I like tattoos. I like tattoos a lot. So when the chance came up for me to interview the owners of Other Mother Tattoo, I jumped at the opportunity. I already knew that Briana Walker and Whitney Harbin were amazing at what they did, but after our conversation, I decided to start referring to them (and all the other tattoo artists that I know) as artists—not just tattoo artists. After reading our discussion, you might choose to do the same.
Already hungry for lunch? Us, too. Instead of trying to drive across town in your short break or run home for disappointing leftovers, try out the recently launched Waitr app! Waitr currently delivers food from over two dozen area restaurants, over half of which are unique to Jackson, and the list is growing. Not only that, but their app also offers an easy-to-operate group ordering option that allows for a special and convenient way for multiple people to grab a bite in a hurry.
If you drive through the suburban sprawl surrounding Nashville, headed west towards Jackson, Tennessee, the rolling hills will soon taper to level ground. You’ll know you’re almost there when a field of trees swallowed in kudzu forms hovering masses, almost like ancient creatures gathered alongside the road. We don’t think about it too much, but there’s something to the landscape of a place. Plenty of artists have tried, but it shapes us in ways we can’t quite name.
George Santayana said, “Those who cannot remember the past are doomed to repeat it.” Like any place, Jackson, Tennessee, has its fair share of history, some things worth celebrating and others worth mourning, but all are worth remembering so that we can move forward in hope for change. One of those historically significant events for our community (and hundreds of others across the U.S.) is the brutal lynching of African Americans—not just one, but three. Jacksonians Jesse and Mary Chandler Wooten gave birth to a daughter in 1883.
As the weather gradually warms up this month, we’re all eager to get out of the house and find unique ways to spend our weekends. This March is full of exciting events, new and old, and many of which are as fun for kids and they are for adults. Check them out!
"I hope she knows you only like the beginnings of things." I remember hearing this line when watching Mad Men one day, and while it was referring to the breakup of two characters on the show, I couldn’t help but think how much it speaks to a greater human characteristic. Do we not all love the start of something new? Isn’t an infatuation with the promise of beginnings a universal condition?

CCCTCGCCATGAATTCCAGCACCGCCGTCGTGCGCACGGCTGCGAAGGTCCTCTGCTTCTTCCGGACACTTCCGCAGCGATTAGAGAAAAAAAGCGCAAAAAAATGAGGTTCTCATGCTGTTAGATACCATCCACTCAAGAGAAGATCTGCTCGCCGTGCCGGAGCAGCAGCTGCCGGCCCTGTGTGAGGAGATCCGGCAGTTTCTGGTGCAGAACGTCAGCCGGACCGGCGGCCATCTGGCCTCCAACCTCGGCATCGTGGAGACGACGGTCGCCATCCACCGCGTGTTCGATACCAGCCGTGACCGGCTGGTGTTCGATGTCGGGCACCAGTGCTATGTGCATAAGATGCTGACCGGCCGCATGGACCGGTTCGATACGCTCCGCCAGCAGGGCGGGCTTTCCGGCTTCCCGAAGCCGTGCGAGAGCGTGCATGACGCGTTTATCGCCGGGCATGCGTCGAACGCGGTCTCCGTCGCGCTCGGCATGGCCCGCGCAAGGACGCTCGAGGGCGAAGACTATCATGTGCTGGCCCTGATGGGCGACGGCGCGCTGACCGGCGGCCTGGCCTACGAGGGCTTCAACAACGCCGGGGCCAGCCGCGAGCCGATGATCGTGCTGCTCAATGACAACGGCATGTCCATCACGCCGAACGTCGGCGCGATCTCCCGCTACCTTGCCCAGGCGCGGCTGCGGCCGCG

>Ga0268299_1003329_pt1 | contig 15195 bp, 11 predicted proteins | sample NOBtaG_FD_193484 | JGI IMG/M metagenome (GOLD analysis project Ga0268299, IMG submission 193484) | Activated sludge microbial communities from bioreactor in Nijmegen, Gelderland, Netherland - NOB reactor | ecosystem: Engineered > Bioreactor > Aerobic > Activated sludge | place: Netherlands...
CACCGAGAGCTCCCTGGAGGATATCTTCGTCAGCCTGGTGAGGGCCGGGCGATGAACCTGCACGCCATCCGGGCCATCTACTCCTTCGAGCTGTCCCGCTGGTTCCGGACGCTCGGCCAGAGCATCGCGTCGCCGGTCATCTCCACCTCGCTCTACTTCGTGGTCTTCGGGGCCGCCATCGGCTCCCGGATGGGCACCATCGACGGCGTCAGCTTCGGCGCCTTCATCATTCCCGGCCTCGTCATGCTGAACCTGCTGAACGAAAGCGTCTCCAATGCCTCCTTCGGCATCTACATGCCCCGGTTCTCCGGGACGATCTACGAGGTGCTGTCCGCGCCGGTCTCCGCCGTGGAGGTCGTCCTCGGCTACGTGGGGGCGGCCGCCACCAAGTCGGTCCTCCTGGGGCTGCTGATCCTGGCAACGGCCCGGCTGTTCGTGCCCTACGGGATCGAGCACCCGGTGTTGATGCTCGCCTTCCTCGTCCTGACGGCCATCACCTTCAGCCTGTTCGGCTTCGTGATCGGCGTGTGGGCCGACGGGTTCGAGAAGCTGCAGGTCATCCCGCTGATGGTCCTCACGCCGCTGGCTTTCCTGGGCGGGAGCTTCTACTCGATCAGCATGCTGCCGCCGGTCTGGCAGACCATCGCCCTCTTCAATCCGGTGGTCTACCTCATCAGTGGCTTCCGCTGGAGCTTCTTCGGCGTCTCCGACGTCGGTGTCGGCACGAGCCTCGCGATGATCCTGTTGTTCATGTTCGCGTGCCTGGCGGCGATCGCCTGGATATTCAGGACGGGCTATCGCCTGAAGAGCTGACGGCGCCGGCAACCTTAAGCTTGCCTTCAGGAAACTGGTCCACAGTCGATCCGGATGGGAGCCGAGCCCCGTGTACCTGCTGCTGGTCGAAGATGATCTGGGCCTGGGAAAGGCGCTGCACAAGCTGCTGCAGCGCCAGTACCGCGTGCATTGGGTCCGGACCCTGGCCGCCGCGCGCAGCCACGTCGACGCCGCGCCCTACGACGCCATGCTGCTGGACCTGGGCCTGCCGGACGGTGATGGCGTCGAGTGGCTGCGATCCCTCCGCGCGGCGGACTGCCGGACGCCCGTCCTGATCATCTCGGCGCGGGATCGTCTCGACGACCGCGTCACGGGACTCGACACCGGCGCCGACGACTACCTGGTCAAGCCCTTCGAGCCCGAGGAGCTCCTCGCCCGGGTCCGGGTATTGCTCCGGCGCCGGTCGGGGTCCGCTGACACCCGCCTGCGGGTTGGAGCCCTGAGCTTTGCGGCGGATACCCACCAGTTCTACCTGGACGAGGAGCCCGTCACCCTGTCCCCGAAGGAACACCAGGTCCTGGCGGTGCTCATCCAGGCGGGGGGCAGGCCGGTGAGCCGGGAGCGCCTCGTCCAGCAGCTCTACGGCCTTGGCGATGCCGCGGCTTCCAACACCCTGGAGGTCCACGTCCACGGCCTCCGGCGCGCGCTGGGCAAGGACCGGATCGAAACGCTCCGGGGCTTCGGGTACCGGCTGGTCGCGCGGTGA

As I sat near the window at Starbucks, a man wearing brown leather boots and a denim jacket hand-stitched with the name “Wolf” immediately caught my attention. Though I had heard and read many things about Lee Wilson, I had never met him up until this point. As one of the co-owners of Jackson Escape Rooms and a winning contestant of CBS’ reality show, Hunted, Lee has proven his seemingly uncanny ability to strategize and solve problems, a skill that far surpasses his knack for style.
Even though I’ve lived in Jackson for almost twenty years, I still feel like a newcomer in a lot of ways, so it surprises me when somebody I think has lived here for quite a while tells me they didn’t know that Jackson has a third post office. It makes sense, when I think about.
When I was young, my family would take vacations to different cities to watch baseball games. While I loved baseball, the thing I looked forward to the most was seeing the skyline of whatever city we were visiting. In my single digit years, it was always St. Louis. Driving past the multitude of Drury Inns in the suburbs and waiting for the skyline to materialize in the distance never got old. Seeing the Arch stretch across the sky is something I can still see in my mind today. As I got older, the cities became larger: Los Angeles, San Francisco, Chicago, New York.
While the weather may be dreary these days, Jackson’s social scene is most definitely not. February is bringing the most dancing, learning, and new fun our city has seen since the holiday. Here’s just a handful of the awesome events happening throughout our community this month.
“We are ‘be the change you want to see’ kind of people. Ultimately, we can complain about what is not available to us in rural West Tennessee or we can choose to change it.” This is Katie Weatherford’s heart behind Retro Coffee Bar, West Tennessee’s newest coffee option that is on the move and popping up at events, weddings, and festivals. Based in Selmer, Katie and her husband Jake have teamed up with couple Matthew and Sarah Moore to create the delicious coffee they crave, without all of the hassle of attempting a full storefront in a small town.
I had a college professor tell me once, “Remember, you are changing your generation and the generations of the people around you.” Those words are so true and are still relevant in my life today. In fact, that professor was living proof of that statement by changing my life with mentoring, advising, and pushing me to be better. It was not just that one professor, of course. There were (and still are) many people who continually wanted to invest in me as I grew up here. My father and mother met at Lambuth University, but my dad was not in school there.
“third wave coffee.” noun. 1. The most recent cultural phenomenon in the history of the coffee industry and consumption. Comes after the first wave of coffee, which included “growing coffee consumption exponentially,” and the second wave of coffee, which began to “define and enjoy specialty coffee.” 2. Purchasing coffee due to its “origin and artisan methods of production.” 3. A movement aspiring to produce the highest quality of coffee possible at every level while pleasing and intriguing the coffee consumer. “UrbanHouse.” noun.
Martin, Tennessee, is a town with a population of around 11,475. It’s known for its annual Tennessee Soybean Festival and for the University of Tennessee at Martin. If you drive down University Street, you’ll go right through the university, pass by Sammie’s (an aptly-named sandwich shop), and mosey by several boutiques and small shops. It’s a small, charming place. Locals support the UTM Skyhawks and the Westview High School Chargers and eat at The Grind.